There has been some handwringing over the Mozilla's Foundation $66.8 million in revenue in 2006 and how most of it comes from Google.
The New York Times asks whether Mozilla's success will spoil Firefox. Others, like our Dana Blankenhorn, wonder if success spoils open source. There's also a decent amount of Techmeme chatter.
Overall, this worry about Mozilla and the money factor is misplaced. OMG! Mozilla has a portfolio! Let's put Mozilla's revenue in perspective. Simply, put Mozilla's revenue is a rounding error when compared to its largest rival, Microsoft. The money Google pays to Mozilla is also a rounding error. Simply put, Mozilla's cash hoard is chump change.
And if you took that money away it's quite possible that Mozilla would stand no chance. In fact, if the Google economy didn't exist Mozilla would be in trouble.
In the New York Times story Noam Cohen argues:
Part of Firefox’s appeal was its origins as a nonprofit venture, a people-powered revolution involving the most basic Internet technology, the Web browser. Also, because the core code was open, Firefox could tap into developers’ creativity; they are encouraged to soup up the browser, whether by blocking ads from commercial Web sites, a popular add-on, or by creating “skins” to customize the browser’s appearance.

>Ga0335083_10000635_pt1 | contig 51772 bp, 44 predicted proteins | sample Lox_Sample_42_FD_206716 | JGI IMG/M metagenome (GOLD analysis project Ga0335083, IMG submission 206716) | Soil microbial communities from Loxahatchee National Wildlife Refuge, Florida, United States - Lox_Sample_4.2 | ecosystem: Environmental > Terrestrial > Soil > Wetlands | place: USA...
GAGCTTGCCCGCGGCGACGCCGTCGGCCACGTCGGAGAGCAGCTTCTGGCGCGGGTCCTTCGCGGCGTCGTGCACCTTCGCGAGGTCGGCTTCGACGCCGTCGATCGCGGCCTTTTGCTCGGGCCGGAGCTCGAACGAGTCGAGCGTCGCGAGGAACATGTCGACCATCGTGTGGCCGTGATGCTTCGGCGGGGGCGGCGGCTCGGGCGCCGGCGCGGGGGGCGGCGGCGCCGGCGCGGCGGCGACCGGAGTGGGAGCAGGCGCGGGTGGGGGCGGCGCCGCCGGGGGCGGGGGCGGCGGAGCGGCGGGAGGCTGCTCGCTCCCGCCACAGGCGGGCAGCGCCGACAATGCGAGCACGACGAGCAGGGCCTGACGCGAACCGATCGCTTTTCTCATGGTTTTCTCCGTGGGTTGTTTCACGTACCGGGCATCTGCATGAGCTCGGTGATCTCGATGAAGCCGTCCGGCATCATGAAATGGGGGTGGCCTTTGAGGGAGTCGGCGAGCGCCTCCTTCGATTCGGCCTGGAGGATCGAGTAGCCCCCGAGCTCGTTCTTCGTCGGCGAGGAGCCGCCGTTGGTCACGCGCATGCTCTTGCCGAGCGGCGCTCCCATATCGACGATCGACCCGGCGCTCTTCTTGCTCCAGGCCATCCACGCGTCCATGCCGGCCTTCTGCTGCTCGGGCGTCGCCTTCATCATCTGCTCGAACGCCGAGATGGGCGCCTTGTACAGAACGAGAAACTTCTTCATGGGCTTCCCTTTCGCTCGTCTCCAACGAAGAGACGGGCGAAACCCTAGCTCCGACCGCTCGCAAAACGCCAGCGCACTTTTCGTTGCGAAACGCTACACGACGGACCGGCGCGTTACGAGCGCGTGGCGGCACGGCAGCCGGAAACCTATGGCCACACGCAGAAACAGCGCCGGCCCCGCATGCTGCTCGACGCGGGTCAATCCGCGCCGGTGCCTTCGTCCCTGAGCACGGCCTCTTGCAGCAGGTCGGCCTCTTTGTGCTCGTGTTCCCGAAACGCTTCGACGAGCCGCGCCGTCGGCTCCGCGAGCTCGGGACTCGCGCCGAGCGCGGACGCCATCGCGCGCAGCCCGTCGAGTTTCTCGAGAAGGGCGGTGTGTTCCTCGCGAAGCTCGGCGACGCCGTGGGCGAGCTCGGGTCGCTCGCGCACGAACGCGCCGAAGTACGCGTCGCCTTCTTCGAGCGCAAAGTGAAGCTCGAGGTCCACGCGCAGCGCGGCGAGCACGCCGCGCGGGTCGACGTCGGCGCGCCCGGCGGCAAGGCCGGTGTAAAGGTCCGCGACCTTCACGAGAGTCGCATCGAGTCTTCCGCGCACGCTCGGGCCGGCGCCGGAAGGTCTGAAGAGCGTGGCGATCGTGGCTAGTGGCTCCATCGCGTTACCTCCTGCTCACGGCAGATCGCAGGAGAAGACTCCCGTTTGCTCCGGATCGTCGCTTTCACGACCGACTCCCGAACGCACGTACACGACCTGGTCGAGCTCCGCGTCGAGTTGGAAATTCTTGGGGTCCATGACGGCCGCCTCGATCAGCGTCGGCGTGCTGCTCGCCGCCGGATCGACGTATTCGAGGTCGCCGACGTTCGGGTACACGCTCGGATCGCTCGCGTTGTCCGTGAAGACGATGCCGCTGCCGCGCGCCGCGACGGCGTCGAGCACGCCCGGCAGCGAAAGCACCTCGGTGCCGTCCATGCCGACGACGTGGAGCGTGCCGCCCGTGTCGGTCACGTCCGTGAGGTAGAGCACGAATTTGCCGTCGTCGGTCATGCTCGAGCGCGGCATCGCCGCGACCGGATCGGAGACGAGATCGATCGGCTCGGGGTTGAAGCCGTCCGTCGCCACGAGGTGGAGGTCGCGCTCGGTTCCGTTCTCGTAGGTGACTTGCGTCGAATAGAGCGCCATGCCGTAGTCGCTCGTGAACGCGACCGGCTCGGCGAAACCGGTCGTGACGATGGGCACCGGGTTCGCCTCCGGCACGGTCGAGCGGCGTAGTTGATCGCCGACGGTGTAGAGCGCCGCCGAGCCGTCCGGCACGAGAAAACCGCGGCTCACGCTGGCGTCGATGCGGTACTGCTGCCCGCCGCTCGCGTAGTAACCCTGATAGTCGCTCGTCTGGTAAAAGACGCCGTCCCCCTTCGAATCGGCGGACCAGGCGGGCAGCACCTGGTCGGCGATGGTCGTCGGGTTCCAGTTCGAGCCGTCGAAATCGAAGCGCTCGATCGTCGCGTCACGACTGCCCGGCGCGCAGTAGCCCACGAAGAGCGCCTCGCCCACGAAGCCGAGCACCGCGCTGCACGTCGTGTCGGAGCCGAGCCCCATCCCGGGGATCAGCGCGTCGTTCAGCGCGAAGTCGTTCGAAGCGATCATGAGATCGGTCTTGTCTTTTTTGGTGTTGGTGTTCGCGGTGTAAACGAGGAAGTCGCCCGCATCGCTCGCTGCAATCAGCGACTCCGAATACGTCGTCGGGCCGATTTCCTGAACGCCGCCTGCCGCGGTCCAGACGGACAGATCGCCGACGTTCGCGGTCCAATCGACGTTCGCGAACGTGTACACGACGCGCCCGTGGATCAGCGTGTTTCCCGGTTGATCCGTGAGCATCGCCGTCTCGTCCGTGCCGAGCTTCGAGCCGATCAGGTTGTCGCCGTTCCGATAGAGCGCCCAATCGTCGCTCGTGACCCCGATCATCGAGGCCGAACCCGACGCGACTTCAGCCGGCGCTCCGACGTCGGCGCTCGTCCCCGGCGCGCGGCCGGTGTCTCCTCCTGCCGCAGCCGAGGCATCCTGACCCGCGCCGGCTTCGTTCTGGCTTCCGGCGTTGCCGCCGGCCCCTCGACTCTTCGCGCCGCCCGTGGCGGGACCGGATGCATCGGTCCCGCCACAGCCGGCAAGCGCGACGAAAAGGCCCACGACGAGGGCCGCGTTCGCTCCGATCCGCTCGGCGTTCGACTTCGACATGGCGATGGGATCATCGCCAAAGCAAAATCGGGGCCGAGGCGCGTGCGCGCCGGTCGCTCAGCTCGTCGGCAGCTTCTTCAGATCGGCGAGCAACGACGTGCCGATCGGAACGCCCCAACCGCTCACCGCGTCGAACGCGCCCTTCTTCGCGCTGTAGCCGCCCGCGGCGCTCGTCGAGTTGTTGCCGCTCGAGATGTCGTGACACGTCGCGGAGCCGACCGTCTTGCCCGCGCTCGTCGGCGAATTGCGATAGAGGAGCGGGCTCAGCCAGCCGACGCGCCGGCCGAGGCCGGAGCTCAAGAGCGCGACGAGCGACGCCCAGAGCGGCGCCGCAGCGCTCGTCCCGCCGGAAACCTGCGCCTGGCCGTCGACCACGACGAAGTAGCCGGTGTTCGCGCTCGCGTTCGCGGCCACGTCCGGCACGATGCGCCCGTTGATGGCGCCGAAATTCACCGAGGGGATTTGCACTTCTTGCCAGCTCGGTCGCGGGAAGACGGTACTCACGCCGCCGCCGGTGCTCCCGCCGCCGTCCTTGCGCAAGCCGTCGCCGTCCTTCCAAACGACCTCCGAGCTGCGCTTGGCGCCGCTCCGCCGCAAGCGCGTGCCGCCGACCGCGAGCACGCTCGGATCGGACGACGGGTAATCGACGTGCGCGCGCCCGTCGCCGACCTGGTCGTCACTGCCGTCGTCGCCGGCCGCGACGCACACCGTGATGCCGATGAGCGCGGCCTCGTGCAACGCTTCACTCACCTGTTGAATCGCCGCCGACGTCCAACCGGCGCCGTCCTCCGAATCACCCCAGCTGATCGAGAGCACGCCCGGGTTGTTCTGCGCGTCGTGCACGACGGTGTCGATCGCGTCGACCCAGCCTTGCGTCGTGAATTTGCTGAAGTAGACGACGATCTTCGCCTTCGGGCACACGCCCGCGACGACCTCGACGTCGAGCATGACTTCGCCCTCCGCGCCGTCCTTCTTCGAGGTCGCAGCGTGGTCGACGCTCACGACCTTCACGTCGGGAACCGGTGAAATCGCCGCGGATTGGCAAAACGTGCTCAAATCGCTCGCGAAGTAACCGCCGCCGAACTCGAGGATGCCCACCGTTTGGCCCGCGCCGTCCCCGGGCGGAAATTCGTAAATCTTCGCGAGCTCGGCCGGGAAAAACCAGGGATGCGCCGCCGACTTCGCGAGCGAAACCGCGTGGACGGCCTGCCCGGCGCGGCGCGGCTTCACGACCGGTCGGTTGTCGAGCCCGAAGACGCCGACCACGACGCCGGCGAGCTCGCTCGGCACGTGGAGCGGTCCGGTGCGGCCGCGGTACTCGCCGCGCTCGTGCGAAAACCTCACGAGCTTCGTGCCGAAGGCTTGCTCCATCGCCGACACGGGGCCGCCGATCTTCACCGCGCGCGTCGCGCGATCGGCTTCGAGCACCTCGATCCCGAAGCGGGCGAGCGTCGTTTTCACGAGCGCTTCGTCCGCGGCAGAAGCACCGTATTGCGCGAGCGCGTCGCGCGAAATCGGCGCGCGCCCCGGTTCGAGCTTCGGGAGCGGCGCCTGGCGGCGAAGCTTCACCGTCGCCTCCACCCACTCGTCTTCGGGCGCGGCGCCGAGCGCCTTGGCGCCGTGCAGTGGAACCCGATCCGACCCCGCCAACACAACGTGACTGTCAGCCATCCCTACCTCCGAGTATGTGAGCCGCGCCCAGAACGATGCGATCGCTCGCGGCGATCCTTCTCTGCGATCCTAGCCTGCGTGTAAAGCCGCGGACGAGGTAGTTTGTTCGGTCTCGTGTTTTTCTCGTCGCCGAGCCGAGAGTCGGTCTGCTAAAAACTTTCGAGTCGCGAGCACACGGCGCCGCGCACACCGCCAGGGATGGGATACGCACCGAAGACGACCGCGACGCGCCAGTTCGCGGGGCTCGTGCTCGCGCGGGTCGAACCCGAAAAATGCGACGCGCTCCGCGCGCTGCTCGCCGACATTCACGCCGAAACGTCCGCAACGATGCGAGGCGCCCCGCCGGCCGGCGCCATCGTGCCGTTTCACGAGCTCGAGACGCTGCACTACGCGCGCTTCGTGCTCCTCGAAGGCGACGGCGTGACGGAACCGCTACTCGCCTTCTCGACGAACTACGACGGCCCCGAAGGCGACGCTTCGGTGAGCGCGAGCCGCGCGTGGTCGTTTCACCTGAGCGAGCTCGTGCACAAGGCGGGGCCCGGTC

I'd argue that Firefox's appeal was really due to Microsoft's inability to create a good browser. Of course, some of the open source religious types just hated Microsoft. If Mozilla's browser stunk no amount of money would give that thing traction.
Mozilla is deemed the first corporate open-source project, but is that so worrisome? We won't mention Red Hat, which seems pretty corporate and open source to me.
I fail to see how more resources at Mozilla is such a bad thing. Sure, Mozilla isn't some underdog using guerilla tactics. But who cares?
However, this Mozilla angst does touch on a broader issue. Open source has grown up. It has gone corporate. It's legit. And it drives the religious types crazy. They were there for a revolution not some vast server consolidation job. Call it growing pains, but Mozilla having a little dough in your pocket isn't something to mourn about.